Landscape Uses: For hedges . For screens . Windbreaks. Specimen. Foundation plant (small cultivar). Cultivar selected for green winter foliage should be used in place of. species. • Liabilities: Leaf miner. Bag worms. Foliar burn in very harsh sites. Spider mites . Heavy snow often causes damage. A favorite food of deer.


On various substrates, commonly in moist sites, mixed coniferous forests , usually not in pure stands; 0--1500(--2000) m [3].

Hardy to zone 5, and warmer parts of 4.

Typically found at an altitude of 0 to 2,875 meters (0 to 9,432 feet).[4]


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Duration: PerennialCoppice Potential: No • Progagated by Bulbs: No • Propagated by Bare Root: Yes • Propagated by Container: Yes • Propagated by Corms: No • Propagated by Cuttings: No • Propagated by Seed: Yes • Propagated by Sod: No • Propagated by Sprigs: No • Propagated by Tubers: No • Fruit/Seed Period Begin: Summer • Fruit/Seed Period End: FallFruit/Seed Persistence: No


Culture: Easily transplanted from containers and B&B. Likes moist air . Prefers moist, deep, loamy soil. Tolerant of acidic and alkaline soils . Generally quite adaptable and tolerant once established . Can be sheared to maintain shape and size. Full sun ; partial shade is tolerated but plants become thin, open and much. less appealing. Tolerant of somewhat wet soils.

Soil: Adapted to Medium Textured: Adapted to Medium Textured Soils • Adapted to Coarse Textured Soils: No • Anaerobic Tolerance: None • Salinity Tolerance: None • CaCO3 Tolerance: Medium • Minimum pH: 5.1 • Maximum pH: 7.1 • Fertility Requirement: Medium

Sunlight: Sun Exposure: Full Sun . • Shade Tolerance: Tolerant

Moisture: Drought Tolerance: Low • Minimum Precipitation: 30 • Maximum Precipitation: 120 • Moisture Use: Medium

Temperature: Minimum Temperature (F): -33 • Minimum Frost Free Days: 180 • Cold Hardiness: 5b, 6a, 6b, 7a, 7b, 8a, 8b, 9a, 9b. (map)


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Thuja gigantea Nutt.


Name Status: Accepted Name .

Comment: Conservation status: LC, Habit: Tree

Last scrutiny: 5-Jun-2008

Similar Species

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Members of the genus Thuja

ZipcodeZoo has pages for 58 species, subspecies, varieties, forms, and cultivars in this genus:

T. koraiensis (Korean Arbor-Vitae) · T. koraiensis 'Glauca Prostrata' (Korean Arborvitae) · T. occidentalis (American Arborvitae) · T. occidentalis 'Emerald' (Emerald Arborvitae) · T. occidentalis filiformis (Weeping Threadleaf Eastern Arborvitae) · T. occidentalis f. pendula (Weeping American Arborvitae) · T. occidentalis var. nigra (American Arborvitae) · T. occidentalis 'Sunkist' (Arborvitae) · T. occidentalis var. pyramidalis (American Arborvitae) · T. occidentalis var. Smaragd (Emerald Green Arborvitae) · T. occidentalis 'Brandon' (Brandon's Arborvitae) · T. occidentalis 'Danica' (Danica Arborvitae) · T. occidentalis 'Degroot's Spire' (American Arborvitae) · T. occidentalis 'Elegantissima' (American Arborvitae) · T. occidentalis 'Emerald Green' (American Arborvitae) · T. occidentalis 'Emerald Variegated' (American Arborvitae) · T. occidentalis 'Golden Globe' (American Arborvitae) · T. occidentalis 'Golden Tuffet' (American Arborvitae) · T. occidentalis 'Gracilis' (American Arborvitae) · T. occidentalis 'Hetz Midget' (American Arborvitae) · T. occidentalis 'Hill's Dark Green' (Hill's Dark Green Arborvitae) · T. occidentalis 'Holmstrup' (American Arborvitae) · T. occidentalis 'Janed Gold' (White Cedar 'janed Gold') · T. occidentalis 'Little Giant' (Little Giant Dwarf Arborvitae) · T. occidentalis 'Lutea' (American Arborvitae) · T. occidentalis 'Masonic' (Masonic Arborvitae) · T. occidentalis 'Rheingold' (American Arborvitae) · T. occidentalis 'Snow Tip' (American Arborvitae) · T. occidentalis 'Spiralis' (American Arborvitae) · T. occidentalis 'Techny' (American Arborvitae) · T. occidentalis 'Teddy' (American Arborvitae) · T. occidentalis 'Tiny Tim' (Arborvitae) · T. occidentalis 'Wansdyke Silver' (American Arborvitae) · T. occidentalis 'Wareana Lutescens' (American Arborvitae) · T. occidentalis 'Waterfield' (White Cedar 'waterfield') · T. occidentalis 'Woodwardii' (Globe Arborvitae) · T. occidentalis 'Yellow Ribbon' (American Arborvitae) · T. orientalis 'Aurea Nana' (Dwarf Golden Arborvitae) · T. orientalis 'Blue Cone' (Blue Cone Arborvitae) · T. orientalis 'Miller's Gold' (Chinese Arborvitae) · T. orientalis 'Westmont' (Westmont Arborvitae) · T. plicata (Giant Arborvitae) · T. plicata 'Atrovirens' (Atrovirens Western Red Cedar) · T. plicata 'Collyer's Gold' (Collyer's Gold Giant Arborvitae) · T. plicata 'Fastigiata' (Giant Arborvitae) · T. plicata 'Filiformis' (Giant Arborvitae) · T. plicata 'George Washington' (Giant Arborvitae) · T. plicata 'Green Giant' (Giant Arborvitae) · T. plicata 'Martin' (Western Red Cedar 'martin') · T. plicata 'Spring Grove' (Giant Arborvitae) · T. plicata 'Stoneham Gold' (Giant Arborvitae) · T. plicata 'Sunshine' (Giant Arborvitae) · T. plicata 'Virescens' (Giant Arborvitae) · T. plicata 'Whipcord' (Giant Arborvitae) · T. plicata 'Zebrina' (Giant Arborvitae) · T. standishii (Japanese Arborvitae) · T. sutchuenensis (Sichuan Arbor Vitae) · T. x 'Steeplechase' (Steeplechase Arborvitae)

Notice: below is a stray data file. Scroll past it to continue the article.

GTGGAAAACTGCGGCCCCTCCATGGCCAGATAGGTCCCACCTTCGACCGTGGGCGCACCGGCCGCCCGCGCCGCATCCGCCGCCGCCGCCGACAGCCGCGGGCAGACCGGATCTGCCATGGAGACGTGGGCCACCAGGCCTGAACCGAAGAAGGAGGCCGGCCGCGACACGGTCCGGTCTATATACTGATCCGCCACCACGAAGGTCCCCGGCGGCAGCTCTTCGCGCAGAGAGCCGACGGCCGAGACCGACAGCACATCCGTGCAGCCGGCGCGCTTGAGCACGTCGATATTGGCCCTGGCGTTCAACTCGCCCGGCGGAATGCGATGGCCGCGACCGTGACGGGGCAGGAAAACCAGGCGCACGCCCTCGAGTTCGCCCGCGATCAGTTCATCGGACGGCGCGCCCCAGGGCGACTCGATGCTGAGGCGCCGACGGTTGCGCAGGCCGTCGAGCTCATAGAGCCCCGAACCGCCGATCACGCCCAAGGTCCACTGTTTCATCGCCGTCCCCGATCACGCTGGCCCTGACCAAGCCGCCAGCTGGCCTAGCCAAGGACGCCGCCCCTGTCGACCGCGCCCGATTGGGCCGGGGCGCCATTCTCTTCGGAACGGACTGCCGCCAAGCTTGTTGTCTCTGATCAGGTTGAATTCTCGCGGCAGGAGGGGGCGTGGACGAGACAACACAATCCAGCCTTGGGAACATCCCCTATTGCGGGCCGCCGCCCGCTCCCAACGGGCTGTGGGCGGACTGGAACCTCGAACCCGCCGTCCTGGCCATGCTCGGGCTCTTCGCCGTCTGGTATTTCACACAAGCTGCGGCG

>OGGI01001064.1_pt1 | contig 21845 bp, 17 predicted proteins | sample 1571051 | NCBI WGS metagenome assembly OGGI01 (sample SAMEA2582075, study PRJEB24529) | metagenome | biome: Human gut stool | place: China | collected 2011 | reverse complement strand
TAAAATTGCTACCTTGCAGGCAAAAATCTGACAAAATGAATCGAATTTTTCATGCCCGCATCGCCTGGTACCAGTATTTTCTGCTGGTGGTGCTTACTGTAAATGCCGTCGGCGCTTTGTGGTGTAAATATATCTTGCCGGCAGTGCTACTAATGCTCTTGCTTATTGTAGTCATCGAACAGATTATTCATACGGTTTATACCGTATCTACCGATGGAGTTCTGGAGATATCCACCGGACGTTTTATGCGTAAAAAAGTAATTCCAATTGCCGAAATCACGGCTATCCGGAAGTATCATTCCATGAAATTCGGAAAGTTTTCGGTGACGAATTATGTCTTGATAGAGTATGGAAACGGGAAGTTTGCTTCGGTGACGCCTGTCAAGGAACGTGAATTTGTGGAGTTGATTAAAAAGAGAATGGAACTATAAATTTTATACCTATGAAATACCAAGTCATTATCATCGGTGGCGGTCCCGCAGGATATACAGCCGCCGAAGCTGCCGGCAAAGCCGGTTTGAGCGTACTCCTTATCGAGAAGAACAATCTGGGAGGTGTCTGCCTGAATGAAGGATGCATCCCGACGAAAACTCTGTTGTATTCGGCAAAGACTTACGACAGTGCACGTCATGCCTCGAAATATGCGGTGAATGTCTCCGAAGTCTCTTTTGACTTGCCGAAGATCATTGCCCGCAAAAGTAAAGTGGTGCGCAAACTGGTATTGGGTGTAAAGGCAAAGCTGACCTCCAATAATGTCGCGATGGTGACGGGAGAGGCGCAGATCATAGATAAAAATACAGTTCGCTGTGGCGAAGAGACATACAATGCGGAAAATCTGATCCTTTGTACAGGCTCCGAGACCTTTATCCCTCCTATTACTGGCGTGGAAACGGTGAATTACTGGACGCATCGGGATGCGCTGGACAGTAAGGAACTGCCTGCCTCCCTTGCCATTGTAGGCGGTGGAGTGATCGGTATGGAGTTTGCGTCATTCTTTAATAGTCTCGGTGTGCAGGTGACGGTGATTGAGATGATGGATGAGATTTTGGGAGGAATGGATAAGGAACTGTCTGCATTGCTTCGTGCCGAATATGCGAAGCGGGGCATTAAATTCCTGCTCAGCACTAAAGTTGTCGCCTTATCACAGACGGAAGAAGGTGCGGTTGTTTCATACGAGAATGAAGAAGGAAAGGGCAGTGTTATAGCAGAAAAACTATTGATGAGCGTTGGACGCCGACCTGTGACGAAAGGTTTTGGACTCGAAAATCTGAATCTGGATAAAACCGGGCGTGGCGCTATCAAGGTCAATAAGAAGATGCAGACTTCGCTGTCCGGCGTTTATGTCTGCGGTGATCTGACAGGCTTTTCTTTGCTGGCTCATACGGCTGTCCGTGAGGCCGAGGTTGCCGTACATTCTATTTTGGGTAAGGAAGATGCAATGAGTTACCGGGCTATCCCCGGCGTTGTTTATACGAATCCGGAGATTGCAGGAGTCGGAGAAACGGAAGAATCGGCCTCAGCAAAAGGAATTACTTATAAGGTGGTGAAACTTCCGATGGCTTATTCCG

More Info

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Further Reading

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Data Sources

Accessed through GBIF Data Portal November 22, 2007:



  1. Liguo Fu, Yong-fu Yu, Robert P. Adams & Aljos Farjon "Cupressaceae". in Flora of China Vol. 4 Page 62. Published by Science Press (Beijing) and Missouri Botanical Garden Press. Online at [back]
  2. Kenton L. Chambers "Thuja". in Flora of North America Vol. 2. Oxford University Press. Online at [back]
  3. "Thuja plicata". in Flora of North America Vol. 2. Oxford University Press. Online at [back]
  4. Mean = 161.660 meters (530.381 feet), Standard Deviation = 269.610 based on 2,173 observations. Altitude information for each observation from British Oceanographic Data Centre. [back]
Last Revised: 2015-01-30